"There really is no means for people to access them," he continued.

"Without the funding, antivirals will run out, and in those cases, [the] immunocompromised will suffer."

This news arrives at a moment when authorization of a second booster (or a fourth shot for those who got a two-dose vaccine initially) seems increasingly likely. On Tuesday, pharmaceutical giants Pfizer and BioNTech announced they were seeking emergency authorization for a second booster shot of their vaccine for adults 65 and older. Quillian said in her letter that the federal government doesn't have enough funding to purchase enough booster shots for all Americans; however they do have enough doses available for immunocompromised people to get a fourth dose.

Yet the COVID-19 situation could become more acute in the event that a variant-specific booster is needed yet lacks proper funding.


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Without funding, the federal government won't be able to maintain its testing capabilities beyond June, or continue research on next-generation vaccines. Experts say testing and vaccine sites are critical to maintain to be prepared for another surge.

"We do need to maintain the testing networks that have been developed in the states so that we can continue testing, and we do need to have vaccines in hand especially if a fourth [shot] is needed,"  L.J Tan, chief strategy officer for the Immunization Action Coalition, told Salon. "And these products are needed regardless of what COVID funding that is already in states."

A lack of federal funding would also restrict the government from buying more oral antiviral treatments like Paxlovid. Currently, the government has only secured 20 million treatments.

"Unfortunately, without this designated Congressional funding, the federal government will be unable to provide Evuheld (a monoclonal antibody to protect immunocompromised) to states, purchase more Paxlovid for outpatient treatment, perform further testing during surges or perform wastewater surveillance, or provide vaccines to low-income settings," said Dr. Monica Gandhi, infectious disease doctor and professor of medicine at the University of California, San Francisco. "This additional funding is absolutely vital to stay vigilant in this endemic stage of the virus with surveillance, vaccination and treatment."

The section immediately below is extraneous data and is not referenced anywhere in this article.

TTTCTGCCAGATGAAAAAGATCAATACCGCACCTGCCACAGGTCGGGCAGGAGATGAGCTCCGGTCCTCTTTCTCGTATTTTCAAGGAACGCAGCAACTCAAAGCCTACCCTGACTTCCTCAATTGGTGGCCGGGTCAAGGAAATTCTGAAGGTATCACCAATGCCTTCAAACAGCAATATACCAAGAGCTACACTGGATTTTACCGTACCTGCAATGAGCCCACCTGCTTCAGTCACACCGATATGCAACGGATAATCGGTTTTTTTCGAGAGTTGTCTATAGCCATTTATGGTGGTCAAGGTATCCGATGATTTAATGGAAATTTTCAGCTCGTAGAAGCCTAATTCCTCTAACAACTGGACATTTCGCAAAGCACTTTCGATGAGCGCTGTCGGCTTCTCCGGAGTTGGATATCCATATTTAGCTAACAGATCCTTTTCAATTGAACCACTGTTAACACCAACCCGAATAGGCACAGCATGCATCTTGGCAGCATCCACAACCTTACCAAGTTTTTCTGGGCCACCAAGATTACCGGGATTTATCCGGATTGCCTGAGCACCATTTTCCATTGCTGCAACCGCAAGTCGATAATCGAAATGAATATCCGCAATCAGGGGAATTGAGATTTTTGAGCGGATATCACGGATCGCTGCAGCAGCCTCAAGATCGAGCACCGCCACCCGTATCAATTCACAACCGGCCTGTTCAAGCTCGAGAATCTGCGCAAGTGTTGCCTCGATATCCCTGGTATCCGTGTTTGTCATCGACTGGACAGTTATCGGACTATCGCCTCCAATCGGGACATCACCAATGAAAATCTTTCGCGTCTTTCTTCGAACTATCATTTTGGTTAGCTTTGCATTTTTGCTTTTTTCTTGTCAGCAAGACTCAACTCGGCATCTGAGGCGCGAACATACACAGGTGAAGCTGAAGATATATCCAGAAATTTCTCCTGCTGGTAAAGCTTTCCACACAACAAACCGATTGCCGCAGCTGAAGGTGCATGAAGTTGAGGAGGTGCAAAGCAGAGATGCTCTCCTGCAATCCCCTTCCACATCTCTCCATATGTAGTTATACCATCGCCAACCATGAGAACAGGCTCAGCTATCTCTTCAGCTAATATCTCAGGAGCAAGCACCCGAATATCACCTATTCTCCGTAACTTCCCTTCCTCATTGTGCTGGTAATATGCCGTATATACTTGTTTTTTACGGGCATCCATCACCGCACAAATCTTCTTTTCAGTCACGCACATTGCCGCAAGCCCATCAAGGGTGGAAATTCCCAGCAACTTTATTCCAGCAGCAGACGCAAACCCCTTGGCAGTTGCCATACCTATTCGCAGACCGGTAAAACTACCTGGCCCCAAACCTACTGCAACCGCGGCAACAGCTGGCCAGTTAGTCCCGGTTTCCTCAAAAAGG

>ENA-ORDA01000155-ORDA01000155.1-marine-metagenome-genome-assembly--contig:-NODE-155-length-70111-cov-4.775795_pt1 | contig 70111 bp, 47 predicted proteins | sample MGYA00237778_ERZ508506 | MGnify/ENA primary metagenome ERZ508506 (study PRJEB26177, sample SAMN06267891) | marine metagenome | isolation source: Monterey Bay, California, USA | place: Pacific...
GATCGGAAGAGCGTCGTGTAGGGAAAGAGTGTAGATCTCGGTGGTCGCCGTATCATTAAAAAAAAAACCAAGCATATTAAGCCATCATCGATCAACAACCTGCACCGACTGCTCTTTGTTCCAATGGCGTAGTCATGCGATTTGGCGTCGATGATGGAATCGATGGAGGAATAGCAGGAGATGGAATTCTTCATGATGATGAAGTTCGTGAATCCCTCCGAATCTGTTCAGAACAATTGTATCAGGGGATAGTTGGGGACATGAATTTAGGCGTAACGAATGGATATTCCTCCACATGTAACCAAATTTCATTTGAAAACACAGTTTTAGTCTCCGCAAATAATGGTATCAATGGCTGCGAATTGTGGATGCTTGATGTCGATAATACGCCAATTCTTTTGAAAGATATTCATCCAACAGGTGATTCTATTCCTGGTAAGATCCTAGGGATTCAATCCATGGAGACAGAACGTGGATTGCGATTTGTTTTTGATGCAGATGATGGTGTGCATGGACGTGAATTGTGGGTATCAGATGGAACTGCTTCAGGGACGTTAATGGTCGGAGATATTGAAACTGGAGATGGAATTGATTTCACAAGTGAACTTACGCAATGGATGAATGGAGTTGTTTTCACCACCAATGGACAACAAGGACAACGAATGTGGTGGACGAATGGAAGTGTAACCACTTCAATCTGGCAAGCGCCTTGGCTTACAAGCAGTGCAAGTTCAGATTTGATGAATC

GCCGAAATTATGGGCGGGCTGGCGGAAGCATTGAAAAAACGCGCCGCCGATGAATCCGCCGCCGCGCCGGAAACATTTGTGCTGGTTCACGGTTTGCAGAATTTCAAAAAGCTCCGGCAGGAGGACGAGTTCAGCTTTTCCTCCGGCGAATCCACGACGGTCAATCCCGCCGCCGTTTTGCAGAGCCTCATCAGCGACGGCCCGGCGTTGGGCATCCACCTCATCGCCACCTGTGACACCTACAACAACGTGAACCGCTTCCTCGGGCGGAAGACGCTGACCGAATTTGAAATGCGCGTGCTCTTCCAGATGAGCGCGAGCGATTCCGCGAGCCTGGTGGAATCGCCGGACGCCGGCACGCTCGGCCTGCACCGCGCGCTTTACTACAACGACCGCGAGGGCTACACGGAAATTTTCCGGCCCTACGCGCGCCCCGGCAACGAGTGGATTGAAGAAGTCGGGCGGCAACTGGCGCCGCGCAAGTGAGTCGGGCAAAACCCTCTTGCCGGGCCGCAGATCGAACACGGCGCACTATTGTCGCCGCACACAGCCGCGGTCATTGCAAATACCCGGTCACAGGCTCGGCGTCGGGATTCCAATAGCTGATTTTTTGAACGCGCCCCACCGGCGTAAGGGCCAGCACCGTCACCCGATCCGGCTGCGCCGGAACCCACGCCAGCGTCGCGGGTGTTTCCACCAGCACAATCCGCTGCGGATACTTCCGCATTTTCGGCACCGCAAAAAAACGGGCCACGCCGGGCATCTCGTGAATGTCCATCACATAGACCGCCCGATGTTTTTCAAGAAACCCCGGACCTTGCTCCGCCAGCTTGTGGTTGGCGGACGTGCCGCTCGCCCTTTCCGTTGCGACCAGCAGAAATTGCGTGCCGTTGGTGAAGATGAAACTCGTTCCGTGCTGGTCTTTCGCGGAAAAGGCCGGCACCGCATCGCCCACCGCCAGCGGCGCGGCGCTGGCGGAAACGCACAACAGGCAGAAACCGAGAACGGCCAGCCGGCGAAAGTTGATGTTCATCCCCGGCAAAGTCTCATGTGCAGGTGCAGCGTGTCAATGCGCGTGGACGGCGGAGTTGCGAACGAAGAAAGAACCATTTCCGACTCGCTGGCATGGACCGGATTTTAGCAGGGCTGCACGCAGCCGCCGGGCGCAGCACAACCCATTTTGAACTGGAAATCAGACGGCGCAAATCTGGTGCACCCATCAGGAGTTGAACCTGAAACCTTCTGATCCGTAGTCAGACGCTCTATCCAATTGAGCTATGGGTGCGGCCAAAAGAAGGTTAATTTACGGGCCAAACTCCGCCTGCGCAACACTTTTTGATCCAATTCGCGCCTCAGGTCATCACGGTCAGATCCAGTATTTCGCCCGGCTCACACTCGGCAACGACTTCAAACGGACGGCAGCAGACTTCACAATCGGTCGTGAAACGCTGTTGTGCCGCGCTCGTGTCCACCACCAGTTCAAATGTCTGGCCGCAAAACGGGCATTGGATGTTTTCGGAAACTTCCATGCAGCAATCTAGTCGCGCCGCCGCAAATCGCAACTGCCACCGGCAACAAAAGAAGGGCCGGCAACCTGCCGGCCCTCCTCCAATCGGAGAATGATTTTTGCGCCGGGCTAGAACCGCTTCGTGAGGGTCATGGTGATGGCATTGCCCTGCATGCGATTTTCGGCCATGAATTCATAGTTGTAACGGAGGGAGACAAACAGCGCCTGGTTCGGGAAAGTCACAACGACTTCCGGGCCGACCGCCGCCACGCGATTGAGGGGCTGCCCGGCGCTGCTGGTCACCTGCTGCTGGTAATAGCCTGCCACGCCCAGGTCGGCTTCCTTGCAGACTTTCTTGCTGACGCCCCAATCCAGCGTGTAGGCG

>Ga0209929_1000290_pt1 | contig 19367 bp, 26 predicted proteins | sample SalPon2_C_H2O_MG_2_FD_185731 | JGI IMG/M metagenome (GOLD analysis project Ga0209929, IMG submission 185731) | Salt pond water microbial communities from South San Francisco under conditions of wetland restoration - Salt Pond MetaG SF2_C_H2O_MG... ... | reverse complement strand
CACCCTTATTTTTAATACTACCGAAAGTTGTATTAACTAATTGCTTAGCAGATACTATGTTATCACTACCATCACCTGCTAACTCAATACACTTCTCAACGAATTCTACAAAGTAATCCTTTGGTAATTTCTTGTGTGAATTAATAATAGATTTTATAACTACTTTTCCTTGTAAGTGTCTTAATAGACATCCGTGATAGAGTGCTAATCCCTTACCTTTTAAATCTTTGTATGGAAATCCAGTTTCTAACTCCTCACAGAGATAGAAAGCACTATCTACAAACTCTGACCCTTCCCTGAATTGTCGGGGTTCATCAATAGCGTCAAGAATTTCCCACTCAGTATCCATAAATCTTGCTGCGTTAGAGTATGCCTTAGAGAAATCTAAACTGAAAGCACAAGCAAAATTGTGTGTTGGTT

According to NPR, Republicans want Democrats to provide a more detailed analysis of exactly how the government spent the roughly $6 trillion in COVID-19. Yet the more time politicians waste arguing over funding, the more that Americans — especially those who are immunocompromised and uninsured — will suffer because of them. 

"I think that the most important thing is that the three major buckets of the funding bill are all things that are needed on the ground," Tan said. "For example, antivirals are in short supply and without the funding, antivirals will run out, and in those cases, [the] immunocompromised will suffer."

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Nicole Karlis

Nicole Karlis is a senior writer at Salon. Tweet her @nicolekarlis.